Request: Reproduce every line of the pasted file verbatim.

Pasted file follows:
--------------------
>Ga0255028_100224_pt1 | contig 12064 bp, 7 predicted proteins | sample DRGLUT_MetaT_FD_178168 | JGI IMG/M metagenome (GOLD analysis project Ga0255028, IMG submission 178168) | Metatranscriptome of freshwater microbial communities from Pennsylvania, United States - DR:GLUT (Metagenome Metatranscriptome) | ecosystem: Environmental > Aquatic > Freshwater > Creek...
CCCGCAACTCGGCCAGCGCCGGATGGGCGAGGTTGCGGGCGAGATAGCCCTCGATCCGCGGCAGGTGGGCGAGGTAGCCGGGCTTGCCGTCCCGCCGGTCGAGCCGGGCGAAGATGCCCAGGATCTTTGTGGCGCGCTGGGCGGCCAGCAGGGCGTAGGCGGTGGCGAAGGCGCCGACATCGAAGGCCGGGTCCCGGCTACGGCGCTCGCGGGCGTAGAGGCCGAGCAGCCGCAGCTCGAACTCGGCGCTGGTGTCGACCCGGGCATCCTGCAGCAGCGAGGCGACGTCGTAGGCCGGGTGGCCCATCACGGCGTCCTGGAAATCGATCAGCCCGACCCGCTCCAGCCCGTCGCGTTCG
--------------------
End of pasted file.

>Ga0255028_100224_pt1 | contig 12064 bp, 7 predicted proteins | sample DRGLUT_MetaT_FD_178168 | JGI IMG/M metagenome (GOLD analysis project Ga0255028, IMG submission 178168) | Metatranscriptome of freshwater microbial communities from Pennsylvania, United States - DR:GLUT (Metagenome Metatranscriptome) | ecosystem: Environmental > Aquatic > Freshwater > Creek...
CCCGCAACTCGGCCAGCGCCGGATGGGCGAGGTTGCGGGCGAGATAGCCCTCGATCCGCGGCAGGTGGGCGAGGTAGCCGGGCTTGCCGTCCCGCCGGTCGAGCCGGGCGAAGATGCCCAGGATCTTTGTGGCGCGCTGGGCGGCCAGCAGGGCGTAGGCGGTGGCGAAGGCGCCGACATCGAAGGCCGGGTCCCGGCTACGGCGCTCGCGGGCGTAGAGGCCGAGCAGCCGCAGCTCGAACTCGGCGCTGGTGTCGACCCGGGCATCCTGCAGCAGCGAGGCGACGTCGTAGGCCGGGTGGCCCATCACGGCGTCCTGGAAATCGATCAGCCCGACCCGCTCCAGCCCGTCGCGTTCG